[Note: I have updated the prior two days posts.] A windy day was predicted today and tomorrow as well. I was something like 22 miles from Chamberlain. With a couple hours of paddling every morning until the wind comes up I might not make it until the third day. So close!
So this morning I got up at 3 AM and got paddling as soon as I could. Good thing I had a bright headlamp because I needed it. It had a good strong beam allowing me to make sure I was staying reasonably close to the shore. Once I saw two sets of big green eyes watching me from the shore, a doe and a fawn, I’m sure. It was eerie paddling in the dark out on the big water.
It starts getting light enough to see a bit long before sunrise. It was nice when I could begin to barely see the cliffs and trees lining the shore so I could cut across the moderately sized coves.
After three hours or so I was looking for a break but I decided to wait until I got to some trees that I could see up ahead. But when I got there they were flooded and there must’ve been 2 miles or so of shoreline flooded like that. At long last I had a chance to land and stretch my legs. I checked my position and looked at the map and saw that I only had about 10 miles left to get to Chamberlain. 10 miles! The wind was supposed to come out of the Northwest when it hit so if I could make it around the next corner and then hugged the shore for wind protection I should be able to make a dash into Chamberlan. If the wind would only hold off for another hour and a half or so.
I got back in the boat and begin to paddle steadily. For a long way beautiful cliffs lined the shore. Up ahead I could see Chamberlain. With any luck at all I was going to make it. That I felt the strong puff of wind. Here it comes! But it was coming from behind me blowing me straight towards Chamberlain.
I was 5 miles out. So should I strategize for the wind I have or for the wind I expect? I decided to run with the wind I had and if it started change, plan accordingly. There were both practical and safety issues to consider. I sailed for a bit and then picked up a paddle and dug in. I committed for the Chamberlain shore: if the wind changed to from the west and the waves got too big I could just land. I was getting tired but I couldn’t stop. I wanted to make sure I made it before that hard west wind hit.
It was a big relief to finally land at the American Creek Campground. I asked about a campsite and went to check out the tenting area. That cold hard wind was hitting there pretty good and having just escaped it I wanted to avoid it if possible. They were kind enough to let me look around for a better spot and I chose an RV spot somewhat protected by trees.
I could either do a long portage to my camp spot or paddle my kayak nearer. In the meantime however the wind had came up more. I should’ve either portaged or I put on the spray skirt for the kayak. The waves coming sideways were asking for trouble. If I swamped it would be a cold, frustrating, embarrassing swim to the nearby shore.
Luckily I made it and carried my stuff over to camp and locked my kayak to the picnic table. The wind threatened to blow away every unsecured lightweight object.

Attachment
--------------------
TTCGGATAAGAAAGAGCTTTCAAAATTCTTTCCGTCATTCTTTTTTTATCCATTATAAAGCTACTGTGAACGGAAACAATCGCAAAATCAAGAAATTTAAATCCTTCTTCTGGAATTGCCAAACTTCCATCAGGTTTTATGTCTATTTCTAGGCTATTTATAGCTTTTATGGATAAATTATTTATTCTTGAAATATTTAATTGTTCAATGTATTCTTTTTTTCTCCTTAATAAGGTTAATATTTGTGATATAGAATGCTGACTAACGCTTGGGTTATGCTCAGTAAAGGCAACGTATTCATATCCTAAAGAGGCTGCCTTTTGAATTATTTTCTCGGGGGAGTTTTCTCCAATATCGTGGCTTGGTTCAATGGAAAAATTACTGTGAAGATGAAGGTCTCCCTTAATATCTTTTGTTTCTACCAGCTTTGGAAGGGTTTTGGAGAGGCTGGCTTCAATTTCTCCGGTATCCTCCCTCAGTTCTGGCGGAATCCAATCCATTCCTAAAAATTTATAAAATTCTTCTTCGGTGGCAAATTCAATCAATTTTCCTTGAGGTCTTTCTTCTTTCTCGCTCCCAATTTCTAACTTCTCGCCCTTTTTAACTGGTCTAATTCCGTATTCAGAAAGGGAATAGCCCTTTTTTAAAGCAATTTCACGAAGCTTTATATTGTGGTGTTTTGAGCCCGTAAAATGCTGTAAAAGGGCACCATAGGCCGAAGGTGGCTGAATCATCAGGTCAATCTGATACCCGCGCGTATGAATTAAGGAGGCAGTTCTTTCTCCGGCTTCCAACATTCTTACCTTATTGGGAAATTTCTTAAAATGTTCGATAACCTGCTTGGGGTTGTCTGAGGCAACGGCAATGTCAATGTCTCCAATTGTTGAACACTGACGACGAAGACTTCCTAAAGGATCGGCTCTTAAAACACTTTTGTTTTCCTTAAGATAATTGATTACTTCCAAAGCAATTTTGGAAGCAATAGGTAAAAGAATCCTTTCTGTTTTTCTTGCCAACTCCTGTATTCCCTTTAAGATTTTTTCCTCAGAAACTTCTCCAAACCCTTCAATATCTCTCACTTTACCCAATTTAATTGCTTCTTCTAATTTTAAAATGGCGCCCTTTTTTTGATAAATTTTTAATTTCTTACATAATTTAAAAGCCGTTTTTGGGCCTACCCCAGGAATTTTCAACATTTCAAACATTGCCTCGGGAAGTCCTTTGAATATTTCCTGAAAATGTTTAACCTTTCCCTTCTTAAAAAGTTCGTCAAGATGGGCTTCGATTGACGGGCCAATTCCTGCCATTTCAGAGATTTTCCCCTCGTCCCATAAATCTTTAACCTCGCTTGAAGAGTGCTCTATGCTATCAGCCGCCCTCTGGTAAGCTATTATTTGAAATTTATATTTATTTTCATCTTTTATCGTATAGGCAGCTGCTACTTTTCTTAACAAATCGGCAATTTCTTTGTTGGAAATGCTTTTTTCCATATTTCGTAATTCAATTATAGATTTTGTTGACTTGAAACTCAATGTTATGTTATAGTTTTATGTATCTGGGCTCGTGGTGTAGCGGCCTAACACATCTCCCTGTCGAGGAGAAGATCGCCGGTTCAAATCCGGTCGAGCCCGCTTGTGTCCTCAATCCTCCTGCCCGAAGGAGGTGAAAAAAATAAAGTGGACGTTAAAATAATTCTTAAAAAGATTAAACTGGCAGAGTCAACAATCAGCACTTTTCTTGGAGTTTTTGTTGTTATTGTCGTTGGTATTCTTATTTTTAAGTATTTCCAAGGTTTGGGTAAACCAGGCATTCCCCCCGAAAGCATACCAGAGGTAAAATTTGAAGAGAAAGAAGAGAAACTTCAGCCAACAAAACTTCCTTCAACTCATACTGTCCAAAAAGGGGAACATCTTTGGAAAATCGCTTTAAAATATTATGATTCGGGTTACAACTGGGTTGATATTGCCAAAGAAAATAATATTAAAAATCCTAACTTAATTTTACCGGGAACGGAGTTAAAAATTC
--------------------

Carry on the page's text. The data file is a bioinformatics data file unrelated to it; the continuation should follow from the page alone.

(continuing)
I was spent. A big wind is predicted for tomorrow as well. I’ll take a wind day. With plenty of time to get my chores done tomorrow I pretty much just ate and puttered around. I sure am glad to have barely beat the wind to Chamberlain! Colter
Lewis: September 13th Killed a bluewinged teal and a Porcupine; found it in a Cottonwood tree near the river on the Lard. Shore—the leaves of the Cottonwood were much distroyed—as were those of the Cottonwood trees in it’s neighbourhood. I therefore supposed that it fed on the folage of trees at this season, the flesh of this anamal is a pleasant and whoalsome food—the quills had not yet obtained their usual length—
Clark: Septr 14th Friday 1804 I walked on Shore with a view to find an old Vulcanio, Said to be in this neighbourhood by Mr. J. McKey of St. Charles. I walked on Shore the whole day without Seeing any appearance of the Villcanoe, in my walk I Killed a Buck Goat of this Countrey, about the hight. of the Grown Deer, its body Shorter, the Horns which is not very hard and forks 2/ 3 up one prong Short the other round & Sharp arched…he is more like the Antilope or Gazella of Africa than any other Species of Goat. Shields Killed a Hare like the mountain hare of Europe, waighing 6 1/ 4 pounds (altho pore) his head narrow, its ears large i, e, 6 Inches long & 3 Inchs wide…
15th September Satturday 1804…Camped on the S. S. opposit the mouth of a large Creek on which there is more timber than is usial on Creeks of this Size, this Creek raised 14 feet the last rains. I killed a Buck Elk & Deer, this evening is verry Cold, Great many wolves of Different Sorts howling about us. the wind is hard from the N W this evening
Trip overview and route map with position updates:
Sounds like you are getting your rhythm. Chamberlain is a good rest stop and day off. I found the next portage to be pretty easy and straightforward. I don’t remember seeing any water spigots on the top side of the dam. I know there is one at the bathrooms at the takeout ramp below the dam. Maybe check around while at Chamberlain to confirm or deny water at the Good Solder Creek ramp.
Hi Allen, a howling wind has made a day off mandatory! Thanks for the water tip. Buck